Coastal communities across much of the Indian Ocean depend on healthy marine resources for subsistence, income and cultural identity. However, marine ecosystems are being degraded at unprecedented rates and there is an urgent need to diversify coastal livelihoods towards more environmentally sustainable practices.
We are pioneering new approaches to community-based aquaculture, providing coastal communities in southwest Madagascar with lucrative, environmentally sustainable and socially viable alternatives to fishing.
Launched in 2006, communities are now farming sea cucumbers (Holothuria scabra) and red seaweed (Kappaphycus alvarezii). We provide business management training and technical support, linking these communities with international markets through a public-private partnership model involving well-established local fisheries export companies.These intertidal species offer a number of distinctive benefits for community-based aquaculture:
- Both species thrive in the region’s extensive shallow coastal lagoons and are in high demand from lucrative international export markets.
- Farming can be initiated with relatively low levels of initial investment and low running costs, with no adverse environmental impacts.
- Production methods are simple, requiring minimal initial training for the farmers.
- An active network of experienced private sector and research partners provides assured access to markets, as well as additional technical expertise to maximise the economic benefits brought to communities.
The introduction of aquaculture to these coastal communities aims not only to alleviate poverty but also to reduce fishing pressures exerted on the region’s fragile marine ecosystems.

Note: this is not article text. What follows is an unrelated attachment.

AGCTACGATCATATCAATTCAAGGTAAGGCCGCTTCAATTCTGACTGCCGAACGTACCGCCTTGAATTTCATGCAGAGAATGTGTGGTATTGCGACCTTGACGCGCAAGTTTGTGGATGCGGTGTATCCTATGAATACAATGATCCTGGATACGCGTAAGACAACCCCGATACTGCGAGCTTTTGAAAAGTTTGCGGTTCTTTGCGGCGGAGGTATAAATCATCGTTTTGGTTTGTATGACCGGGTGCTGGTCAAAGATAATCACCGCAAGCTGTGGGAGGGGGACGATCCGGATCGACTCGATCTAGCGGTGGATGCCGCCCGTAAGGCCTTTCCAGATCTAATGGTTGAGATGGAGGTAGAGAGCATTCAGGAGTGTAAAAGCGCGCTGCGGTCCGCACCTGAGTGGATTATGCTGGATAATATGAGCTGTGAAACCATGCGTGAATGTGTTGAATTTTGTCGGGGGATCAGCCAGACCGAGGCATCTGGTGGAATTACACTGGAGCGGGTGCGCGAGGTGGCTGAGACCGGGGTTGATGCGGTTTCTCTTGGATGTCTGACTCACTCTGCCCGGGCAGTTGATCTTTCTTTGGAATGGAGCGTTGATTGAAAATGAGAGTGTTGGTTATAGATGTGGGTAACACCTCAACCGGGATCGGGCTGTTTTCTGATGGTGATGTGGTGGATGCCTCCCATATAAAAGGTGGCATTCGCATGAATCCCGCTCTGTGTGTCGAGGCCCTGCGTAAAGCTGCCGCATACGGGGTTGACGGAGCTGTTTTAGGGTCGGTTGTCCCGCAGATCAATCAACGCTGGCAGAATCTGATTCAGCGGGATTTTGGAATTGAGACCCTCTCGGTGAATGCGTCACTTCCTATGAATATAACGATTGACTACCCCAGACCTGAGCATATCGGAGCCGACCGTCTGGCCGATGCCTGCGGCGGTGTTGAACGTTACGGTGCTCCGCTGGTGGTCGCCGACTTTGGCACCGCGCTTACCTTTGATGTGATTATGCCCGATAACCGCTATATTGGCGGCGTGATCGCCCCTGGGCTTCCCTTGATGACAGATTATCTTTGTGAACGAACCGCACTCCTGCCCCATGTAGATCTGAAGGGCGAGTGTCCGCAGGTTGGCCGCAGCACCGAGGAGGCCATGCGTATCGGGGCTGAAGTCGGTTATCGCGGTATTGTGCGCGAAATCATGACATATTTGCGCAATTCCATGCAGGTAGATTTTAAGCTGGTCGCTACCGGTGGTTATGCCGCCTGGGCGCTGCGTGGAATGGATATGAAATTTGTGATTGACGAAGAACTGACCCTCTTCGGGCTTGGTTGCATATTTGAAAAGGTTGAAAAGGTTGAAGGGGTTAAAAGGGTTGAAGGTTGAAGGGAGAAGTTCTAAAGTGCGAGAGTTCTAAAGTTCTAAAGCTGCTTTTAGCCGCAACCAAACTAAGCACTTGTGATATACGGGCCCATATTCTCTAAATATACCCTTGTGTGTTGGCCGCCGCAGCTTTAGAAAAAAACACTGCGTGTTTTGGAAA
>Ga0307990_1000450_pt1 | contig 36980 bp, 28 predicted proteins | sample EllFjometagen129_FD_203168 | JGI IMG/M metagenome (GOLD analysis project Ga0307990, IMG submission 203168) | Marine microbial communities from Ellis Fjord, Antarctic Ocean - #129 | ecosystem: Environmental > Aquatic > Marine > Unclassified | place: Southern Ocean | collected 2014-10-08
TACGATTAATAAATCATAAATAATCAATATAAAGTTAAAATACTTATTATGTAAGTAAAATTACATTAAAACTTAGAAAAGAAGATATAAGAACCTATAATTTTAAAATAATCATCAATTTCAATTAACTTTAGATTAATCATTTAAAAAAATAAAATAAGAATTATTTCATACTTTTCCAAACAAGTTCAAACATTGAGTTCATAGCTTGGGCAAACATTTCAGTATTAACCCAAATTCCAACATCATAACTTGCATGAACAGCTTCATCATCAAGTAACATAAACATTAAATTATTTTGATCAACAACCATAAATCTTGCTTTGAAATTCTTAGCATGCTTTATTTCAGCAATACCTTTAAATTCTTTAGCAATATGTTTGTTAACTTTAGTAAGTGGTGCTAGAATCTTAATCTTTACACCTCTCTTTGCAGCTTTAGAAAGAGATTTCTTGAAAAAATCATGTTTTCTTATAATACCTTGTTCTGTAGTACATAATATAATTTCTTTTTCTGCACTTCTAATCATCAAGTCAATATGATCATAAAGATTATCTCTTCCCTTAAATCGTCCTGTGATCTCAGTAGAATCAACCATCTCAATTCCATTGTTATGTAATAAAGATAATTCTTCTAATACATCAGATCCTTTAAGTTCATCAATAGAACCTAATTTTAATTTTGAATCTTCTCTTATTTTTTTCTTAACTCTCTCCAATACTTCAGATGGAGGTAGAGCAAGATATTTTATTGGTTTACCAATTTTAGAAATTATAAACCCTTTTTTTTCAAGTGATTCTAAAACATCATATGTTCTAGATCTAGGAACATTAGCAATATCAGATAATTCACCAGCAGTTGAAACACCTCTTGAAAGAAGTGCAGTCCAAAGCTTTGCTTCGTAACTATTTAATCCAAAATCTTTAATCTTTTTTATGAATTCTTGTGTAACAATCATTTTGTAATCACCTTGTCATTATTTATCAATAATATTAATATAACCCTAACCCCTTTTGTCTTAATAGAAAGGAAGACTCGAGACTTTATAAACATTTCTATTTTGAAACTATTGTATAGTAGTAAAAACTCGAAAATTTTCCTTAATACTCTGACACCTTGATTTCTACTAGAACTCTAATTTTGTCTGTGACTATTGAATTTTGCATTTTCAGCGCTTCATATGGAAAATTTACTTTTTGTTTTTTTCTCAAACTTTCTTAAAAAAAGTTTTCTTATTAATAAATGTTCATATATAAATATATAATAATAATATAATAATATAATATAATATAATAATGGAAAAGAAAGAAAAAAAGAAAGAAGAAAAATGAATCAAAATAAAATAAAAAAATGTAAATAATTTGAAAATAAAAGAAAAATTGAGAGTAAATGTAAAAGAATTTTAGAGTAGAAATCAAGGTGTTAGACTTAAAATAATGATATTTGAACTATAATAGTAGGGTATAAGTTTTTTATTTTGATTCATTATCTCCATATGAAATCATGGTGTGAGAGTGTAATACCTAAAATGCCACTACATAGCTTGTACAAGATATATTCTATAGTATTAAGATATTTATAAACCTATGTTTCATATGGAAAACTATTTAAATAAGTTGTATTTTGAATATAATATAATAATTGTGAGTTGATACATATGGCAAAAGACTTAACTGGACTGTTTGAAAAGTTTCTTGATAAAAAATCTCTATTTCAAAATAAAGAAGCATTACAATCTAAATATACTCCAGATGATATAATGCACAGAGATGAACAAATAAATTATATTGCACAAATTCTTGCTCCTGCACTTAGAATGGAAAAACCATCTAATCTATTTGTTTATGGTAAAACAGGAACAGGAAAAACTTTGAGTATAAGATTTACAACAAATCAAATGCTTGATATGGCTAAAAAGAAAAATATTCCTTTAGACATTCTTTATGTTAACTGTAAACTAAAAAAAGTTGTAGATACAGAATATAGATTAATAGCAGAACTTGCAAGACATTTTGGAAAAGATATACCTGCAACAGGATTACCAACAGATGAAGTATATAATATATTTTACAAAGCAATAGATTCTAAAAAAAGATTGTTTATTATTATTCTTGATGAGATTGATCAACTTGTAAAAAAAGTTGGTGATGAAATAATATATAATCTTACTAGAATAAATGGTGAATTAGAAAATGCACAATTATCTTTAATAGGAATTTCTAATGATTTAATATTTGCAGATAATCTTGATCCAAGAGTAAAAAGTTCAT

Community Based Aquaculture in the Western Indian Ocean: Challenges faced and lessons learnedWIOMSA, Blue Ventures and the University of Dar-es-Salaam are holding a three-day workshop in Zanzibar, Tanzania from 9 - 11th December 2013, to improve understanding of progress in community based aquaculture (CBA) initiatives in the western Indian Ocean (WIO)
The main goal of the workshop is to provide a platform for scientists, technical experts, social entrepreneurs and community leaders engaged in community-based aquaculture projects in the region to share experiences, discuss the main opportunities and challenges faced, outline lessons learned and formulate recommendations on best practice.
Over the last 20 years CBA activities in the WIO have flourished, resulting in a dynamic and diverse field, bringing together communities, businesses, research institutions and NGOs in a range of commercial and non-profit orientated aquaculture endeavours.
Despite this expansion, very little is known about the impacts these programmes have had either socioeconomically or environmentally.
This workshop aims to address this critical need for improved information sharing, providing a unique opportunity for practitioners to come together ot discuss successful models suitable for broader replication, promotion of CBA activities, networking prospects, and recognising regional challenges.